reactionary queer youtubers
The harmful impact these YouTubers have on the rest of the queer community is immeasurable. (Illustration by Moira Leclerc, Montserrat College of Art)

We Need To Talk About Queer Reactionary YouTubers and Their Pipeline to Radicalization

LGBT+ content creators like Blaire White and Kalvin Garrah are pushing members of the community towards the alt-right.

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reactionary queer youtubers

LGBT+ content creators like Blaire White and Kalvin Garrah are pushing members of the community towards the alt-right.

Several weeks ago, I wrote my article on the alt-right pipeline, the means by which progressively reactionary content radicalizes young men. However, as I was researching, a specific aspect lingered in my mind, one that I never covered in the initial article. That aspect was the role of marginalized groups in the pipeline, particularly queer people like myself.

The alt-right pipeline features content that traditionally appeals to white men, who are attached to white male personalities. However, there are exceptions. Token representatives of oppressed demographics engage in similarly harmful reactionary rhetoric, ostracizing members of their own communities. I wanted to explore how queer reactionary YouTubers manipulate and damage their queer audience, similar to how reactionary content radicalizes cishet audiences.

For this exploration, I will focus upon two of the most influential queer reactionary YouTubers: Blaire White and Kalvin Garrah. These two, both transgender, are among the most-subscribed personalities on the platform, conservative or otherwise. They harness their identities and assert themselves as a “voice of reason” in their community. They are infamous for their “hot takes” on LGBT discourse ranging from gender identity to acceptance in society.

Many of their views are problematic, but I want to focus more on their impacts. The ideas showcased by personalities like Garrah and White only damage the self-esteem of the LGBT community and lend to their real-life harm. People limit their own expression for fear of being mocked or out of a need to fit in. It is a pipeline of internalized queerphobia.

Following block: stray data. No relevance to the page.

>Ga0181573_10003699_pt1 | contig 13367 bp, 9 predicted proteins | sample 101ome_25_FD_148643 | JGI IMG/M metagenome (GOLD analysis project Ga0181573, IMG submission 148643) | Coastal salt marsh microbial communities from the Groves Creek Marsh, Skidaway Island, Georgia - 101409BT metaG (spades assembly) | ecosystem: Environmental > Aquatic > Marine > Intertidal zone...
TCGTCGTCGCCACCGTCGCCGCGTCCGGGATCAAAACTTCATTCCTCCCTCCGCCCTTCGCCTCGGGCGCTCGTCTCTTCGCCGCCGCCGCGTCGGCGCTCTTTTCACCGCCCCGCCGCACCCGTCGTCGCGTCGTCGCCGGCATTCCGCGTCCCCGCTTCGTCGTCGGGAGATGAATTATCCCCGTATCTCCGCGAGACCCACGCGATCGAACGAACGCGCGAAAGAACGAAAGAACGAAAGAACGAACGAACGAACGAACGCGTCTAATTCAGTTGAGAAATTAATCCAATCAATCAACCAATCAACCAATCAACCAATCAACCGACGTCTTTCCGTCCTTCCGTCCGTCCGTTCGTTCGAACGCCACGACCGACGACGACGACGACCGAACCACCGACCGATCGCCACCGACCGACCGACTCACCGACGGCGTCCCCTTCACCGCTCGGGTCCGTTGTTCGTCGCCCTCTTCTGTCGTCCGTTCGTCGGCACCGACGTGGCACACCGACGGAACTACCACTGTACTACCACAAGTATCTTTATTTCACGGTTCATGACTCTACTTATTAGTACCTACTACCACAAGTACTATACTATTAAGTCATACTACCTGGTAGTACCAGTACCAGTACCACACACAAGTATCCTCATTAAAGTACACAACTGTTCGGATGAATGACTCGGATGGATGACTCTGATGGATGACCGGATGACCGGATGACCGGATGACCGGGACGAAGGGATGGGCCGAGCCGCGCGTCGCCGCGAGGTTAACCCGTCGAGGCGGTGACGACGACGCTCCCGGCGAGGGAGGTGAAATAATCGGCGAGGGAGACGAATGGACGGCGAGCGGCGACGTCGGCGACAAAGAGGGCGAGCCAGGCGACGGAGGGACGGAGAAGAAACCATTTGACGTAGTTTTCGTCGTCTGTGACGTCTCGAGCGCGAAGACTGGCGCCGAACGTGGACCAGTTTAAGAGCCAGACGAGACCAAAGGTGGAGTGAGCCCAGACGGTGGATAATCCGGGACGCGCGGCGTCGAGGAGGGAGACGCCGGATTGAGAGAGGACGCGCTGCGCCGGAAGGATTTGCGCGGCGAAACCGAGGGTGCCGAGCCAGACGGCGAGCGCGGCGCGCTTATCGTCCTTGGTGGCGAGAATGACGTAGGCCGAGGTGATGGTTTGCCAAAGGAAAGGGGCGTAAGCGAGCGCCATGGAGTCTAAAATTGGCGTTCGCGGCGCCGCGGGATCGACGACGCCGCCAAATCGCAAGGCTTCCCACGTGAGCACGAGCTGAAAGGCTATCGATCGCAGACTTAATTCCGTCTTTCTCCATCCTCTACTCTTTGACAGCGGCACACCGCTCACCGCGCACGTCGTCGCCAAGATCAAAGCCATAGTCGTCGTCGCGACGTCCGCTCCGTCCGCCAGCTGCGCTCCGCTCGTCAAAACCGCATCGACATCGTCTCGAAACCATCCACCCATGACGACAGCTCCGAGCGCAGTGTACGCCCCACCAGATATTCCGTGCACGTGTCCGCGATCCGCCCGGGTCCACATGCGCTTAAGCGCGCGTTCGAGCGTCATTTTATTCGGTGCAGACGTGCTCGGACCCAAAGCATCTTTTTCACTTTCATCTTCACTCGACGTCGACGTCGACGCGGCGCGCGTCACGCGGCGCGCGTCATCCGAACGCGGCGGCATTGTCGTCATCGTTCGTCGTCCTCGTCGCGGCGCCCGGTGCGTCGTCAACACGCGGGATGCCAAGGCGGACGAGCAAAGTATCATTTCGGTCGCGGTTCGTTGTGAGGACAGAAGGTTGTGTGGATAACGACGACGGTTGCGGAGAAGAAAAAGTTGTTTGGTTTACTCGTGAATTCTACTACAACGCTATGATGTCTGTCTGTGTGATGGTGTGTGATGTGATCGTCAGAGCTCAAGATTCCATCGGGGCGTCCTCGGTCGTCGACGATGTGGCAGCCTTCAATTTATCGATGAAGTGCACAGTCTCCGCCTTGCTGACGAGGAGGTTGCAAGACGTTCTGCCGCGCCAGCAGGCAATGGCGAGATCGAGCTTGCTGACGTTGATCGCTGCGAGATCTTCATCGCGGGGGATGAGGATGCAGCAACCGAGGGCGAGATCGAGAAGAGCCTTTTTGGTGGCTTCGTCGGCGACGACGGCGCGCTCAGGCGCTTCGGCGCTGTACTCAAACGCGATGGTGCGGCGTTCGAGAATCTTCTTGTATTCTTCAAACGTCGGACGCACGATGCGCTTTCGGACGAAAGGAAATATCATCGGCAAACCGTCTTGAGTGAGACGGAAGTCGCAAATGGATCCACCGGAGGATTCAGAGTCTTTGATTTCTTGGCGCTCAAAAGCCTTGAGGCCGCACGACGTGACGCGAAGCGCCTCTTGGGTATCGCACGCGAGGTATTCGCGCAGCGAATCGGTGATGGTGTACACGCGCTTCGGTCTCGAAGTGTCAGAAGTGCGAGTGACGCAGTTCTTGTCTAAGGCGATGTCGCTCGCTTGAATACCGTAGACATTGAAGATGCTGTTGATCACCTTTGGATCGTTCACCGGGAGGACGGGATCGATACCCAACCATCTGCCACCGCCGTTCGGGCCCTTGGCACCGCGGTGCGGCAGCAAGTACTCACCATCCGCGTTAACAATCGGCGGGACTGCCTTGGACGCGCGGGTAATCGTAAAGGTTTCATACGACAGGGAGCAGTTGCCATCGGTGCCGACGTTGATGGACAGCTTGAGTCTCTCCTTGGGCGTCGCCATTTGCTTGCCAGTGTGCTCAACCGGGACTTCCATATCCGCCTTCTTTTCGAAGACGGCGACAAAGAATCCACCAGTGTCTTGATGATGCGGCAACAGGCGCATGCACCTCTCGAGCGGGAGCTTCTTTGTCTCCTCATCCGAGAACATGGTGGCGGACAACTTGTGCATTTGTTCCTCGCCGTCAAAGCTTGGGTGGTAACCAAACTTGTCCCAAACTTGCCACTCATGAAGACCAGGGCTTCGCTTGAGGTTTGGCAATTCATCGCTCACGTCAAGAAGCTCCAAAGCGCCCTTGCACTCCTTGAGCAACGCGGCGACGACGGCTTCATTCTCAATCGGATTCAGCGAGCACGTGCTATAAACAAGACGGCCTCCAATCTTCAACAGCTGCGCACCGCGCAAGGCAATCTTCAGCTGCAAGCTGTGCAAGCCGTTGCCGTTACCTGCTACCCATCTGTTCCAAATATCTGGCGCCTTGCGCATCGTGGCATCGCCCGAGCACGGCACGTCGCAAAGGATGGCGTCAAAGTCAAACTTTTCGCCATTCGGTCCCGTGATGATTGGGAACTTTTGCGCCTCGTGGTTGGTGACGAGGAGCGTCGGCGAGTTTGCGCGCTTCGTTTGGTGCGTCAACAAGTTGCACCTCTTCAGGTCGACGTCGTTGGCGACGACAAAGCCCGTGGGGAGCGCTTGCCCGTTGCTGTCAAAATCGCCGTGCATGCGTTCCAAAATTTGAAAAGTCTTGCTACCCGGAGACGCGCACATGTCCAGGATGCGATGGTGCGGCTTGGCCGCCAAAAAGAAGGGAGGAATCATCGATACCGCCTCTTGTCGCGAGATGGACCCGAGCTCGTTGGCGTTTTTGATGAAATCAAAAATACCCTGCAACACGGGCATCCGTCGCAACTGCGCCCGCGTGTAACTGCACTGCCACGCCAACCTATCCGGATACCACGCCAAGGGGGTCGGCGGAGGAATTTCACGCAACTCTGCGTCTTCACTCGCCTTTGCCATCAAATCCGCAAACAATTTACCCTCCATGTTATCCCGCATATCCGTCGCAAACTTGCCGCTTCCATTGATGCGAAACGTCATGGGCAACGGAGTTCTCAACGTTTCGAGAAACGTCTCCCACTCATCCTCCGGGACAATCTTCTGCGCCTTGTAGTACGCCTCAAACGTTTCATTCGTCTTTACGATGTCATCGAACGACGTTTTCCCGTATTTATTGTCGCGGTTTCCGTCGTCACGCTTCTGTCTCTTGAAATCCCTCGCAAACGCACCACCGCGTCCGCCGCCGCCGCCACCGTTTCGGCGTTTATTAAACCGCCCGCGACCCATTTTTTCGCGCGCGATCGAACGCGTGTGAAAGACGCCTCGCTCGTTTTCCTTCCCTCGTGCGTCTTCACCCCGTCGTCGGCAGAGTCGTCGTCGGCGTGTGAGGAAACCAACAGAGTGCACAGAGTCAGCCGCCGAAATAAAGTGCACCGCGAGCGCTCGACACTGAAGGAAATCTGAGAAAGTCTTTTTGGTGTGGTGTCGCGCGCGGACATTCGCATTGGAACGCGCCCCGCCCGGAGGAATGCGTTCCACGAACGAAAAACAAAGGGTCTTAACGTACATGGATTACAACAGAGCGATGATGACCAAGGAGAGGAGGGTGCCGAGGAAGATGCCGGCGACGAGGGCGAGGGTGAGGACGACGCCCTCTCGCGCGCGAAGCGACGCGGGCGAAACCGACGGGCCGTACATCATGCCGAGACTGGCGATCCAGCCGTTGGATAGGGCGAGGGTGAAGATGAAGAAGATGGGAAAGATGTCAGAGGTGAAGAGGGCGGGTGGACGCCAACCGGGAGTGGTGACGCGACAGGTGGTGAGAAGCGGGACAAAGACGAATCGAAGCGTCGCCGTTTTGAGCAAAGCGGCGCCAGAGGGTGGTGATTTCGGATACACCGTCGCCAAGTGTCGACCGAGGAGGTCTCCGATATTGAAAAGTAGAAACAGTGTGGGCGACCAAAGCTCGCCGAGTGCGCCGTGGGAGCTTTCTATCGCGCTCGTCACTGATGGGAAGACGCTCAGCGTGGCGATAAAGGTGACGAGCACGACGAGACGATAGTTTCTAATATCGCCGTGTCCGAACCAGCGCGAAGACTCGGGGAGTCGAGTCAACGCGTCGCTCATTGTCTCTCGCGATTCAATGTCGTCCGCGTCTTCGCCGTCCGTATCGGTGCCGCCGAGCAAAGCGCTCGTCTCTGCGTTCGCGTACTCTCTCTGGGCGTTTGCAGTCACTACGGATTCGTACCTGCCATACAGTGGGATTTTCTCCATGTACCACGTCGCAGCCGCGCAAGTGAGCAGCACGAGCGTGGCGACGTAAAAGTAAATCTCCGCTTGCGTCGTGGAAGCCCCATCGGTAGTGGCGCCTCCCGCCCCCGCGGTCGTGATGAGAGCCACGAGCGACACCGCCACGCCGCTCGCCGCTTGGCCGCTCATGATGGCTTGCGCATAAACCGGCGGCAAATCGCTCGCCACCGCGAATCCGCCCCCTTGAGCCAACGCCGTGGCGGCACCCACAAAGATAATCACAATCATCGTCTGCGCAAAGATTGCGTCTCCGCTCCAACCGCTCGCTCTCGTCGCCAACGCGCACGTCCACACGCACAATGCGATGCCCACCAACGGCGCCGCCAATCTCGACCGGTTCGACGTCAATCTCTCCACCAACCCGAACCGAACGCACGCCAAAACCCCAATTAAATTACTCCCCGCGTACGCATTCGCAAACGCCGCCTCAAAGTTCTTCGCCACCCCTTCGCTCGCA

The preexisting vulnerabilities within queer people show why this phobia is so present. Entities like the alt-right pipeline feed upon vulnerability — isolated people with preexisting insecurities and anxieties. No community is more insecure than the LGBT+ community. Nearly 40% of its members suffer from mental illness and they are six times more likely to face symptoms of depression. They are isolated, perhaps facing hatred from friends and family, and must hide in a dark closet. The community’s mental fragility is open even more to toxic values and viewpoints. They are receptive to content that validates them, even if such content invalidates others.

This need for validation is where White and Garrah come into play, as much of their content involves them removing themselves from mainstream queer thought. White is a center-right conservative who voted for Trump. A trans Trump supporter already lends to a captivating personality. Through her videos, particularly early in her career, she decries the leftist mainstream gay community and blames Trump’s 2016 win on their toxic discourse. These are similar talking points by traditional reactionaries but now from a trans viewpoint.

Garrah functions similarly to White, though less outrightly political. He shares contrarian takes on issues, particularly in the trans community, such as whether or not being trans requires a medical diagnosis. The existence of polarizing viewpoints is not toxic in itself. Exposing questioning people to a variety of views can be healthy. There is not just one way to think as a queer person.

Furthermore, Garrah, as a trans male, portrays himself as a masculine figure who plays lacrosse and has a girlfriend. Meanwhile, White adheres to conventional feminine beauty. They show there is no one way to present as a queer person.